Query trend data

Azure DevOps Services | Azure DevOps Server 2019

Examining trends in data and making period-over-period comparisons are important aspects of reporting and data analysis. Analytics supports these capabilities.

Note

The Analytics service is generally available for all organizations using Azure DevOps Services. It provides several advanced widgets.

Power BI integration and access to the OData feed of the Analytics Service are in Preview. It is supported for use in production. We encourage you to use it and provide us feedback. As we add features, we will post them on the Microsoft DevOps Blog.

If you are looking for information about Azure Analysis Services, see Azure Analysis Services.

Note

The Analytics service is in preview for Azure DevOps Server 2019. While in preview, it is available to everyone free of charge. We encourage you to use it and provide us feedback. As we add features, we will post them on the Microsoft DevOps Blog.

You access Analytics by enabling or installing it for a project collection. The Analytics service provides several advanced widgets, Power BI integration, and access to the OData feed.

If you are looking for information about Azure Analysis Services, see Azure Analysis Services.

Trend data is exposed in the WorkItemSnapshot and WorkItemBoardSnapshot entity sets. They are constructed such that every work item, from the day it was created until today, exists for each day. This means that for an organization with only one work item that was created a year ago, there are 365 rows in this entity. For very large projects, these entities would be impractical to use with client tools.

What is the solution? Use the Aggregation Extensions.

In this article you'll learn:

  • How to construct a basic query for trend data

Using the OData Aggregation Extensions, you can return aggregated data from Azure DevOps that is conducive to reporting. For example you could show bug trend for the month of March. Bug trends are a common and critical part of managing any project so you can put this to good use immediately.

Note

The examples shown in this document are based on a Azure DevOps Services URL, you will need to substitute in your Azure DevOps Server URL.

https://{servername}:{port}/tfs/{OrganizationName}/{ProjectName}/_odata/{version}/

Note

The {version} value is formatted as v1.0. The latest supported version is v2.0, and the latest preview version is v3.0-preview. For more information, see OData API versioning.

Construct a basic query for trend data

There are some basic requirements you need to effectively query the WorkItemSnapshot table:

  • The data needs to be filtered by date.
  • The aggregation should group by, at the very least, date. If not, response will have warning.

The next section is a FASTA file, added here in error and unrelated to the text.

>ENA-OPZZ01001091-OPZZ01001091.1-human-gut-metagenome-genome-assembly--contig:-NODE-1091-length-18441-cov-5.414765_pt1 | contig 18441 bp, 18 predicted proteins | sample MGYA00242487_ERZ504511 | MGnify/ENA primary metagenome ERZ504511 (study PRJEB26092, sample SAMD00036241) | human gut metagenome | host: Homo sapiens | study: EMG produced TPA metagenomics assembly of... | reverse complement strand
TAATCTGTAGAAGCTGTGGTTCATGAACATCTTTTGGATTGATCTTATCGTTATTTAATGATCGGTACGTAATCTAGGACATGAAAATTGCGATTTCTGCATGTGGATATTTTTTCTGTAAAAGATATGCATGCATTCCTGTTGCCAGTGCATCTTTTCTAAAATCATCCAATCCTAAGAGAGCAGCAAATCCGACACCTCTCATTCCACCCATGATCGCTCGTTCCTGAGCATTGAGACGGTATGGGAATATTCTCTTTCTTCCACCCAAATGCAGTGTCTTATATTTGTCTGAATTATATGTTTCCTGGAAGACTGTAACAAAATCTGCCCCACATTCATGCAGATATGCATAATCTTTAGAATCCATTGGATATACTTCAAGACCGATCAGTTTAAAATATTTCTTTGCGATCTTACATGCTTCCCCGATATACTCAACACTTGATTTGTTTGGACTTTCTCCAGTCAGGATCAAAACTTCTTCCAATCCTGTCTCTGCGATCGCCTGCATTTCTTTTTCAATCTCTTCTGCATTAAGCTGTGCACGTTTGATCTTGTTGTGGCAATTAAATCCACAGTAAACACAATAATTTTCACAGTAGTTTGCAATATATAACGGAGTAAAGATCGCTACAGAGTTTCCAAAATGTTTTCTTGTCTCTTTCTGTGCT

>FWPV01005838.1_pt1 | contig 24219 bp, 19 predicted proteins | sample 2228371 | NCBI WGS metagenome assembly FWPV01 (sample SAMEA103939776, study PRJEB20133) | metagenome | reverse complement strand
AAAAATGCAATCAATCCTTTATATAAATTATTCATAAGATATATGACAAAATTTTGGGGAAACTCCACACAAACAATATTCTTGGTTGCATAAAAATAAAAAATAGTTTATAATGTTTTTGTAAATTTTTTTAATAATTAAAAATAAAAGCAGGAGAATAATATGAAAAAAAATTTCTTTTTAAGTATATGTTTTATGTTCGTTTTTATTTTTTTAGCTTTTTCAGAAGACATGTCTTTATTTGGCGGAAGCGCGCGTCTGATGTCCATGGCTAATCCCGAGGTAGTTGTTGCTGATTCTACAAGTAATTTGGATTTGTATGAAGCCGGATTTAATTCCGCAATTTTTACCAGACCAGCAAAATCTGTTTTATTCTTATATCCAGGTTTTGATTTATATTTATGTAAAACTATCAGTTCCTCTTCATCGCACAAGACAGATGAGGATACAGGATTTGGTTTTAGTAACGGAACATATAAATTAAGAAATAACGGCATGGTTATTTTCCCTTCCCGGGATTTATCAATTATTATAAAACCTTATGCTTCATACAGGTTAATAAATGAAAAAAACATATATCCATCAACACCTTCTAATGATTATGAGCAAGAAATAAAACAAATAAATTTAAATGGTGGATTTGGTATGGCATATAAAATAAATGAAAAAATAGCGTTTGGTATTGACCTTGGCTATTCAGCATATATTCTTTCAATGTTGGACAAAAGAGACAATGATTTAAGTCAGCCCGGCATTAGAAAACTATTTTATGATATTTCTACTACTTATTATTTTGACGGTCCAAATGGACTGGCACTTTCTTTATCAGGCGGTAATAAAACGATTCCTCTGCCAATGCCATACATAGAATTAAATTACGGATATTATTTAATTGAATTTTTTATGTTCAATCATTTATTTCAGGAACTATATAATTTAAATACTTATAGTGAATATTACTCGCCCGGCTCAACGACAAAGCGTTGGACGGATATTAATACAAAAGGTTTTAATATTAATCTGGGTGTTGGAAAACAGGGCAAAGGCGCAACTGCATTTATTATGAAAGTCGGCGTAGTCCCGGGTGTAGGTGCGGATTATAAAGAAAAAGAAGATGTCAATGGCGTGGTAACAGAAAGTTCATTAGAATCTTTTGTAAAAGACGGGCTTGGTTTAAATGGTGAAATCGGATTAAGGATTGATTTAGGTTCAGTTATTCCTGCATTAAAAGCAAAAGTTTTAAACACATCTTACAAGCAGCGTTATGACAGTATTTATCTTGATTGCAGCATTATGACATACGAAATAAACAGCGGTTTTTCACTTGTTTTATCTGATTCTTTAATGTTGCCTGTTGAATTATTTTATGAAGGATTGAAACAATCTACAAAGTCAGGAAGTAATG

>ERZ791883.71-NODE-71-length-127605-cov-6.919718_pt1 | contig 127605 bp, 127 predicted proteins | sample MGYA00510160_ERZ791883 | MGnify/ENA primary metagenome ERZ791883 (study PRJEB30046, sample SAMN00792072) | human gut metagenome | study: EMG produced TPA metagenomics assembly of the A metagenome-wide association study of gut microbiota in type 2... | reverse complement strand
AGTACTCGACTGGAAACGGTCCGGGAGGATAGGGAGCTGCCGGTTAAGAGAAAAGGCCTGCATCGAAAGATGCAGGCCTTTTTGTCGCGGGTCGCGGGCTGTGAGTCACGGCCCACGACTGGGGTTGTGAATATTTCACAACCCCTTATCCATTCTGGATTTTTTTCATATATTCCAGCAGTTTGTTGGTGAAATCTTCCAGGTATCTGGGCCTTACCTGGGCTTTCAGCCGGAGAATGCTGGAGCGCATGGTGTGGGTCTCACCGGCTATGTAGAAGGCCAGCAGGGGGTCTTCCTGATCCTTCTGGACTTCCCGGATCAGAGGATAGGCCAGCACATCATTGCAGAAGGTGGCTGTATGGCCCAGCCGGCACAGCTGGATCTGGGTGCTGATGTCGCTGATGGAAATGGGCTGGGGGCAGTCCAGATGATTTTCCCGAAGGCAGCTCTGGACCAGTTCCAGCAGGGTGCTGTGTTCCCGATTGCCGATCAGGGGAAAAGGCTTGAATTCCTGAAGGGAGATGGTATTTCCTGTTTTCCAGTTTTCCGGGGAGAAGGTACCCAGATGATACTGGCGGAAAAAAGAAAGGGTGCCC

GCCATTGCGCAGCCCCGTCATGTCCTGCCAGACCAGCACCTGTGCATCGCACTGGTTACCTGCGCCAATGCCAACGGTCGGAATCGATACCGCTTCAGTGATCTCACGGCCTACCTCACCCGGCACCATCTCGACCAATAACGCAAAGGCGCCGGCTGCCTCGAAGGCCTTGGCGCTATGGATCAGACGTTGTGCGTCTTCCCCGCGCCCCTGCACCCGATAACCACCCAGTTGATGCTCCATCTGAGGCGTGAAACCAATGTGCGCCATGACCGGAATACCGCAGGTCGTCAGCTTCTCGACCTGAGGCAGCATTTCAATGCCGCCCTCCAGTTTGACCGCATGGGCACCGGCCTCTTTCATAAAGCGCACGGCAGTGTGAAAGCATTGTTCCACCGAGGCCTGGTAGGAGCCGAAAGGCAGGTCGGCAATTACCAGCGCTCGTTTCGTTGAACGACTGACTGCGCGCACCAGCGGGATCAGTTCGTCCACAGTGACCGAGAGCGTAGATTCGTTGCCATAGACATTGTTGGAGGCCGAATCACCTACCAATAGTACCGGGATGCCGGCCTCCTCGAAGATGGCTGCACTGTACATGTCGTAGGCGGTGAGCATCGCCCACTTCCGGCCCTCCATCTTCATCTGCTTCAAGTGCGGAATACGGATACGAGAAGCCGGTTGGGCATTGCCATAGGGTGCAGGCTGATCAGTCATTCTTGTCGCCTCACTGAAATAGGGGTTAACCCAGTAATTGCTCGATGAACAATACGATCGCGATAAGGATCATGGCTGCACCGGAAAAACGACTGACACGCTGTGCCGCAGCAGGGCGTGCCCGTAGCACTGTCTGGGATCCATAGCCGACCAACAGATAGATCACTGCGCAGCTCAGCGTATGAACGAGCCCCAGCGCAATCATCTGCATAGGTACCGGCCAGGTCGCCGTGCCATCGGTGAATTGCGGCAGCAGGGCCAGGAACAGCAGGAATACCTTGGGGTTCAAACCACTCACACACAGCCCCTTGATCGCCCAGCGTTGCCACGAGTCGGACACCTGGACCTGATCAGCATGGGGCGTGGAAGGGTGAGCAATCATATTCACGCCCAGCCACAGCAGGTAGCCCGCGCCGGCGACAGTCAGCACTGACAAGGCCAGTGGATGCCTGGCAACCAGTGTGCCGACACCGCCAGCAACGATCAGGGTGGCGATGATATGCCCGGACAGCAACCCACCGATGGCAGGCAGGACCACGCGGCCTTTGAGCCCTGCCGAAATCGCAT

With this in mind, the query to create a bug trend report looks like the following:

https://analytics.dev.azure.com/{OrganizationName}/{ProjectName}/_odata/{version}//WorkItemSnapshot?
  $apply=
    filter(DateValue ge 2016-03-01Z and DateValue le 2016-03-31Z and WorkItemType eq 'Bug')/
    groupby((DateValue,State), aggregate($count as Count))
  &$orderby=DateValue

This returns a result similar to the following:

{
  "@odata.context": "https://analytics.dev.azure.com/{OrganizationName}/{ProjectName}/_odata/{version}//$metadata#WorkItemSnapshot(DateValue,State,Count)",
  "value": [
    {
      "@odata.id": null,
      "State": "Active",
      "DateValue": "2016-03-01T00:00:00-08:00",
      "Count": 2666
    },
    {
      "@odata.id": null,
      "State": "Closed",
      "DateValue": "2016-03-01T00:00:00-08:00",
      "Count": 51408
    }
  ]
}

This query will produce at most 31 * (number of bug states). The default bug has three states (Active, Resolved and Closed) which means at most this query will return 93 rows no matter how many thousands of records actually exist. This provides a much more compact form of returning data.

Let's look at a variation on this example. You want to see the bug trend for an iteration or a release which starts with one iteration and ends with another.

To construct that query, do the following:

https://analytics.dev.azure.com/{OrganizationName}/{ProjectName}/_odata/{version}//WorkItemSnapshot?
  $apply=
    filter(WorkItemType eq 'Bug')/
    filter(Iteration/IterationName eq 'Sprint 99')/
    filter(DateValue ge Iteration/StartDate and (Iteration/EndDate eq null or DateValue le Iteration/EndDate))/
    groupby((DateValue, State), aggregate($count as Count))
  &$orderby=DateValue

This returns a result similar to the following:

{
  "@odata.context": "https://analytics.dev.azure.com/{OrganizationName}/{ProjectName}/_odata/{version}//$metadata#WorkItemSnapshot(DateValue,State,Count)",
  "value": [
    {
      "@odata.id": null,
      "State": "Active",
      "DateValue": "2016-04-04T00:00:00-07:00",
      "Count": 320
    },
    {
      "@odata.id": null,
      "State": "Closed",
      "DateValue": "2016-04-04T00:00:00-07:00",
      "Count": 38
    }
  ]
}

In this query, there are two key differences. We added a filter clause to filter the data to a specific iteration and the dates are now being compared to the iteration start and end dates versus a hard coded date.

Note

If aggregation is not used in your query on snapshot tables, you will see the warning "The specified query does not include a $select or $apply clause which is recommended for all queries." in the response.